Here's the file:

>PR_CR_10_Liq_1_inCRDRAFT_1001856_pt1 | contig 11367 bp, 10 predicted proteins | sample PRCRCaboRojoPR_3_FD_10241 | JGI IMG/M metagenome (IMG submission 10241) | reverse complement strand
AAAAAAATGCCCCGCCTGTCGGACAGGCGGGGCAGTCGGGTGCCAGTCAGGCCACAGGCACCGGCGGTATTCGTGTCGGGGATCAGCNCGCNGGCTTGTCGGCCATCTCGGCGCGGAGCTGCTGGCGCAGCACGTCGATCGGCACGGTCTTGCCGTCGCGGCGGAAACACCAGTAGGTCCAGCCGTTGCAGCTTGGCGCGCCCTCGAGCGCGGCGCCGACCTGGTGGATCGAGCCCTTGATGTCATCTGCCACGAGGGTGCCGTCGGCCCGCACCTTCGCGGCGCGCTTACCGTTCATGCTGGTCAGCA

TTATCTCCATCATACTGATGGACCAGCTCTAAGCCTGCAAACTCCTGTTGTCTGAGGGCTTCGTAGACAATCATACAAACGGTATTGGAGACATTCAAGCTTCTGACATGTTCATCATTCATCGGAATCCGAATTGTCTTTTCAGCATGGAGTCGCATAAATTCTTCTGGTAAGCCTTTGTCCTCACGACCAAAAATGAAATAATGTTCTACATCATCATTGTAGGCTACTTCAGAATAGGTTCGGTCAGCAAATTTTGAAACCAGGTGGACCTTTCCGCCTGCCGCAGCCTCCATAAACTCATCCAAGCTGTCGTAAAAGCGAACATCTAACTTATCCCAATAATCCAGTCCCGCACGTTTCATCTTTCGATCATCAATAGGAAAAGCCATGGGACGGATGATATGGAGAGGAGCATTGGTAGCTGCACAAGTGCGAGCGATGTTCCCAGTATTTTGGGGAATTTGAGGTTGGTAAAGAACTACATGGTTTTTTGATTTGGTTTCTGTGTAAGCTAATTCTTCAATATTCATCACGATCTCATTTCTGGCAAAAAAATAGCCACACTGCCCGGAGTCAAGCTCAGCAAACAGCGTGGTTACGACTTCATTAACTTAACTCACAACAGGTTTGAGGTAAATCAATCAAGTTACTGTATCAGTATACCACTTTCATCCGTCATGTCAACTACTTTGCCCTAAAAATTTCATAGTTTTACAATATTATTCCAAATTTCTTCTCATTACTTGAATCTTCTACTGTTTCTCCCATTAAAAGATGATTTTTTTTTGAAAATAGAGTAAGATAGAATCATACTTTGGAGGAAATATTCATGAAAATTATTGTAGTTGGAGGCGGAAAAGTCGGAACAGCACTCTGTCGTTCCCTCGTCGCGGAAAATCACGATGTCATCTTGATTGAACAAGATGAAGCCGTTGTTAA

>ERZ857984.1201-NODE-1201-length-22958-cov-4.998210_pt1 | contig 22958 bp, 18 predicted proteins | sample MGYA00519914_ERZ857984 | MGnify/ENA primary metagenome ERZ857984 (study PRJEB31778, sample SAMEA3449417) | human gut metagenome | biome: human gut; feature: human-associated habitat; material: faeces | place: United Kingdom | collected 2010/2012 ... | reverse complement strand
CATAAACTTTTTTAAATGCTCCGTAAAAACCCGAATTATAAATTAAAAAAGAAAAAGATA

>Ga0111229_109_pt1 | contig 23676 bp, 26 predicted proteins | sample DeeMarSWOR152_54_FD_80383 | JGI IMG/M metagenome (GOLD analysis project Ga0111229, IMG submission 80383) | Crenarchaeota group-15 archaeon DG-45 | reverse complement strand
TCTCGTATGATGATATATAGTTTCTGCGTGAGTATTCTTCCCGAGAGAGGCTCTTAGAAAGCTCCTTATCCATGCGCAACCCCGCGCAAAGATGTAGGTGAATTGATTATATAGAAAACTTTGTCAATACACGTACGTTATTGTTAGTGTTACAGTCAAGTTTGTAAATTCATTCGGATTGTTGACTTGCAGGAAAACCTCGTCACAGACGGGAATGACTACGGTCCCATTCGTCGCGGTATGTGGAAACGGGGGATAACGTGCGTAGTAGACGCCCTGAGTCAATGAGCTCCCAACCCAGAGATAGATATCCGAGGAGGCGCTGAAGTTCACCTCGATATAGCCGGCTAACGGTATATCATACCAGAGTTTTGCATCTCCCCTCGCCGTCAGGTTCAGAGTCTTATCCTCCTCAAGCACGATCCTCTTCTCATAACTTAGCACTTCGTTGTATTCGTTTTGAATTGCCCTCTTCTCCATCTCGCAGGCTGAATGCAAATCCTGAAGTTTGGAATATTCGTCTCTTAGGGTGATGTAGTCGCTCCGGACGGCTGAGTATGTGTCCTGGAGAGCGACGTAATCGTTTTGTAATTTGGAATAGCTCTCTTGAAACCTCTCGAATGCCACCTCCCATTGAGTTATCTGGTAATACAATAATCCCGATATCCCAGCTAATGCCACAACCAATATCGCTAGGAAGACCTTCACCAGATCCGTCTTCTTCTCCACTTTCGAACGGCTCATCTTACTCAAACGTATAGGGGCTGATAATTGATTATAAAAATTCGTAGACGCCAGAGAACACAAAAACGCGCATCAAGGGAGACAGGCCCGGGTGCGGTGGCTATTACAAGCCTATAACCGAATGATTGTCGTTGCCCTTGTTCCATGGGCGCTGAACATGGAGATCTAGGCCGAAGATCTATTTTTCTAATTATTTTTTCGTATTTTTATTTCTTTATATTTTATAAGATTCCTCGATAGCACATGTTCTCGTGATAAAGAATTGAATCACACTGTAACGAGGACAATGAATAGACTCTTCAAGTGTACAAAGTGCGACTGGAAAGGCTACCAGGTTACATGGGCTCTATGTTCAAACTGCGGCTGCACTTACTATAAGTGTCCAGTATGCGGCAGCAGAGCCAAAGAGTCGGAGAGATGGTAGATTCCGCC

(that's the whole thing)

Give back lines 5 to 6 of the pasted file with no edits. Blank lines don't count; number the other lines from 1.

CATAAACTTTTTTAAATGCTCCGTAAAAACCCGAATTATAAATTAAAAAAGAAAAAGATA

>Ga0111229_109_pt1 | contig 23676 bp, 26 predicted proteins | sample DeeMarSWOR152_54_FD_80383 | JGI IMG/M metagenome (GOLD analysis project Ga0111229, IMG submission 80383) | Crenarchaeota group-15 archaeon DG-45 | reverse complement strand